A Review of the Nigerian Energy Industry

Libyan output falls

Libyan protesters17 February 2014, News Wires – Libya’s oil production has fallen to 390,000 barrels per day, some 70,000 bpd less than last week, as protests have partly blocked flows from the El Sharara oilfield.

Reuters cited National Oil Company, NOC, spokesman Mohamed El Harari as saying production had slipped to 390,000 bpd. On Thursday output was 460,000 bpd.

He said the El Sharara oilfield was below its capacity of 340,000 bpd because protesters partially shut down a pipeline near the western town of Zintan leading from the field to the port of Zawiya.

“We hope the government will solve the problem soon,” he said. Output at the El Sharara field had been at 301,000 bpd on Wednesday, according to Reuters.

Harari said the El Wafa oilfield was again working normally after protesters had on Wednesday shut gas and oil pipelines from the field, which produces about 30,000 bpd of very light oil condensate.

NOC has not published export figures recently but the state-run company normally uses about 140,000 bpd of national production to feed refineries in Zawiya and Tobruk.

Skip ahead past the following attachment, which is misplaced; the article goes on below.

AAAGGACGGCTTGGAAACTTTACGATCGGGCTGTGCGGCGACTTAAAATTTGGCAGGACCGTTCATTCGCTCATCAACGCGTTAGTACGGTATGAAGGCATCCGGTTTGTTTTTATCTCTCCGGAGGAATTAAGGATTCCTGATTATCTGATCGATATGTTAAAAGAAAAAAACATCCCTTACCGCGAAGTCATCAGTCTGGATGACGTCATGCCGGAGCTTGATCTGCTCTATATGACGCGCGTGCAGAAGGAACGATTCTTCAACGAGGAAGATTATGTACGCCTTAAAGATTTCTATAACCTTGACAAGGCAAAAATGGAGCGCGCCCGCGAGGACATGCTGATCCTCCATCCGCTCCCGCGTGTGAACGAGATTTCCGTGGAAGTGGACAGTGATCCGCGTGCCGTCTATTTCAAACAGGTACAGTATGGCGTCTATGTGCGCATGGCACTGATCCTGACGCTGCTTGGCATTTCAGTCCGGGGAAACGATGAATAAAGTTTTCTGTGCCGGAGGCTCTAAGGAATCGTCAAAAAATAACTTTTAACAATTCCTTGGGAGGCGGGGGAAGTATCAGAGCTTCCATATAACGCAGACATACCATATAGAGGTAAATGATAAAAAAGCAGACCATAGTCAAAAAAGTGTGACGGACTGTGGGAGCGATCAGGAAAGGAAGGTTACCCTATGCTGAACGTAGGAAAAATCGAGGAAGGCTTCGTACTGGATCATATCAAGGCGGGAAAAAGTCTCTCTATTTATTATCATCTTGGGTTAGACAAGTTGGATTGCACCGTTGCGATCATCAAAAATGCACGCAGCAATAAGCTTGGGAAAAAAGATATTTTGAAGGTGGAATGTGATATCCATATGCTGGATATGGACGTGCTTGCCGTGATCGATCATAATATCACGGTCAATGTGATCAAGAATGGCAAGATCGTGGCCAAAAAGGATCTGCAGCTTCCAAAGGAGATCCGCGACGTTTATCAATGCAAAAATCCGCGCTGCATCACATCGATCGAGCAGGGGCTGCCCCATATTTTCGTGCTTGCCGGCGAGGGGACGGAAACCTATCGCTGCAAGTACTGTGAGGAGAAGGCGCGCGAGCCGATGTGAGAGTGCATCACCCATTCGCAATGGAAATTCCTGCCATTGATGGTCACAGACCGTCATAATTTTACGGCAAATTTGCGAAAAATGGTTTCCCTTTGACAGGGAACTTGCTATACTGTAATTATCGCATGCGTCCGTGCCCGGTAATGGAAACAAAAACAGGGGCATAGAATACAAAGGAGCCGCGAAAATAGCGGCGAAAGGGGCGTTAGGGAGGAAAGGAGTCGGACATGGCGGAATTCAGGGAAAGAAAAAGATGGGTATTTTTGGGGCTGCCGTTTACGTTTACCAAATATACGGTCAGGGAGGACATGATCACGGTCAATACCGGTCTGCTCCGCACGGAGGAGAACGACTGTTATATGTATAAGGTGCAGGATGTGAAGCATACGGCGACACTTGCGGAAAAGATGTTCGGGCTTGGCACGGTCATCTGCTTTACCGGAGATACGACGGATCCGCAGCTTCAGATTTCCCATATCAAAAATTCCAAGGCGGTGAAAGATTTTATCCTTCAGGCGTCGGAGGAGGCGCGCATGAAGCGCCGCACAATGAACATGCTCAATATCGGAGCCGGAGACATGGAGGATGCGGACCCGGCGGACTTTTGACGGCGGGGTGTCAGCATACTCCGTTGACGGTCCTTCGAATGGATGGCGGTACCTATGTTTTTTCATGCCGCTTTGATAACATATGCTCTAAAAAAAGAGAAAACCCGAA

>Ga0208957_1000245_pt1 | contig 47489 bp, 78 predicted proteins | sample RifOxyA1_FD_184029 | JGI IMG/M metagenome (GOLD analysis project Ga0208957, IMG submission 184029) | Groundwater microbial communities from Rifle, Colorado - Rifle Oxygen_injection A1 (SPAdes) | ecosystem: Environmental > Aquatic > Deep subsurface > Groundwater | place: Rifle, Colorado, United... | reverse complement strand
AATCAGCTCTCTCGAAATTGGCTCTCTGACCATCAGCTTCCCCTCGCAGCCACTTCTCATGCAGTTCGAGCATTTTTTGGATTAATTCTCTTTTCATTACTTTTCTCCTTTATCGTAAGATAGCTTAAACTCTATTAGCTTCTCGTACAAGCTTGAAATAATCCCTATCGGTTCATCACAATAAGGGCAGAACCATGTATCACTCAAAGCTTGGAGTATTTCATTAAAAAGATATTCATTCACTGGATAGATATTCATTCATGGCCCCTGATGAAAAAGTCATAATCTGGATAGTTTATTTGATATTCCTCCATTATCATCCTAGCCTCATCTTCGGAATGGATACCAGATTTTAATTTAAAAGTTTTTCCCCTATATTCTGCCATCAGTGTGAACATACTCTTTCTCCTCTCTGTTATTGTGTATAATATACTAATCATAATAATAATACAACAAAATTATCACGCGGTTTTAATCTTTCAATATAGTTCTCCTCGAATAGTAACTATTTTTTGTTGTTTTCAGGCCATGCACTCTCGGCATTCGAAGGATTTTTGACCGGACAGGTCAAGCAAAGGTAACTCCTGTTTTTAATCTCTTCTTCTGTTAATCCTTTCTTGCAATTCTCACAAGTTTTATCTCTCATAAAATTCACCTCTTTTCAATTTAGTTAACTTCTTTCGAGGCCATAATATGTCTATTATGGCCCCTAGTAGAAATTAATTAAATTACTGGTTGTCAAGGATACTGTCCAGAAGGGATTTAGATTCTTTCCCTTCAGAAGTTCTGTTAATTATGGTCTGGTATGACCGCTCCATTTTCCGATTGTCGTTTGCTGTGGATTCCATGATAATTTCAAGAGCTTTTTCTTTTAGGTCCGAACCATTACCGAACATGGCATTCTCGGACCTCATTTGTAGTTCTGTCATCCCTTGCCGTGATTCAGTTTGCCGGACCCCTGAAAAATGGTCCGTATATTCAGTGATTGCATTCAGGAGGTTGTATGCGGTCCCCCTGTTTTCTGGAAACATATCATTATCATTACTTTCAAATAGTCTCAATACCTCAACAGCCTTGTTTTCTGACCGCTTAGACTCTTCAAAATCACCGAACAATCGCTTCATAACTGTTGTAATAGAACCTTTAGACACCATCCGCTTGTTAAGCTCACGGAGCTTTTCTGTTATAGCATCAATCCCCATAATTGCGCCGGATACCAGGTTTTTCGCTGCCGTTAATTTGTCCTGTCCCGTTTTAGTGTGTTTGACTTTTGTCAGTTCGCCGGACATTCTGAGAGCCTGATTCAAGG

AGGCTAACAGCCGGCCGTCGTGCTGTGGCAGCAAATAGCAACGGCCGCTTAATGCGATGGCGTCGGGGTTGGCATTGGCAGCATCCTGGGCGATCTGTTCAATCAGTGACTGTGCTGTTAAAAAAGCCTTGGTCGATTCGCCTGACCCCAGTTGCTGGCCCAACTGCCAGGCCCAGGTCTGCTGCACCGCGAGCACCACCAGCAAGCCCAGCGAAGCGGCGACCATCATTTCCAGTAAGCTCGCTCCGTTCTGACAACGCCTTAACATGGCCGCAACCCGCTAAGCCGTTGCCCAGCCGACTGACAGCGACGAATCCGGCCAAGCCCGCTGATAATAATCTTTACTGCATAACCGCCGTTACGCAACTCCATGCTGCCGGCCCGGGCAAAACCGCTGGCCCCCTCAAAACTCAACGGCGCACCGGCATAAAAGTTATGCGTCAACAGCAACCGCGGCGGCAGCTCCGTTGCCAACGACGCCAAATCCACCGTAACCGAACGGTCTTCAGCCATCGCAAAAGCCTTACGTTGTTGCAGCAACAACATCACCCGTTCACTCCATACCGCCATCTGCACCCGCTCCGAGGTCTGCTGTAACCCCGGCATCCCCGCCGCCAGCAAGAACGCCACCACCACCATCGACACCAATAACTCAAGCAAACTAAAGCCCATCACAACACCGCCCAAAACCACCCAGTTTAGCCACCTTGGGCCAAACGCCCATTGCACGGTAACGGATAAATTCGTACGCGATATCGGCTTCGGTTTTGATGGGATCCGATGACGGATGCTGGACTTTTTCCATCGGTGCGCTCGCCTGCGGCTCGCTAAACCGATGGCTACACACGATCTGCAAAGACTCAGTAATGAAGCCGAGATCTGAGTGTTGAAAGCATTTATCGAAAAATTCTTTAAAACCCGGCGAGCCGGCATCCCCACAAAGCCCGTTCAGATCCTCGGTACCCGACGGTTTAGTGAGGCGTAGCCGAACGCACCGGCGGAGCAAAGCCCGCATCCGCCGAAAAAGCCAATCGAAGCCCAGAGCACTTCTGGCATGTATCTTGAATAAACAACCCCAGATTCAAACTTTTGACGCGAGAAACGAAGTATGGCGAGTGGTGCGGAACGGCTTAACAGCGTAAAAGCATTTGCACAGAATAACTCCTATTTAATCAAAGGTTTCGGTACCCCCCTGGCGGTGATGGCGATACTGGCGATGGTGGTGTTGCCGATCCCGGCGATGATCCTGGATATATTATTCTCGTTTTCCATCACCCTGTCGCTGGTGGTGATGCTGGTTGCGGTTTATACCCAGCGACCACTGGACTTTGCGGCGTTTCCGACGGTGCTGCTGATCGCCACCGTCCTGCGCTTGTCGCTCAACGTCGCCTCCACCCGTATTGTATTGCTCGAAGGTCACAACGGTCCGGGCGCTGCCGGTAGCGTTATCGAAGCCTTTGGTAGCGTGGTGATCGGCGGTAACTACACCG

The demands of protesters were not immediately clear. Tensions in the country are growing over the country’s interim General National Congress, whose mandate has officially ended, but whose members have extended its term to guarantee stability.

Political blocks in the Congress are deadlocked over how to proceed with the fragile transition to democracy.

Rival brigades of former rebels and militias are loosely aligned with competing factions within the Congress, with some demanding its dissolution and new elections, and others supporting its extension.

Armed protesters led by a former anti-Gaddafi rebel have seized three oil ports in eastern Libya since August, cutting off about 600,000 bpd of export capacity, to demand more regional autonomy and a greater share of oil wealth.

Negotiations to end that blockade have gone nowhere, and the government has warned it could resort to force to break the protest that has cost the state more than $7 billion in lost oil revenues.

Armed groups, former rebels and tribes often shut down pipelines or occupy oilfields to make demands on the state as Libya tries to overcome instability nearly three years after a Nato-backed revolt toppled leader Muammar Gaddafi.

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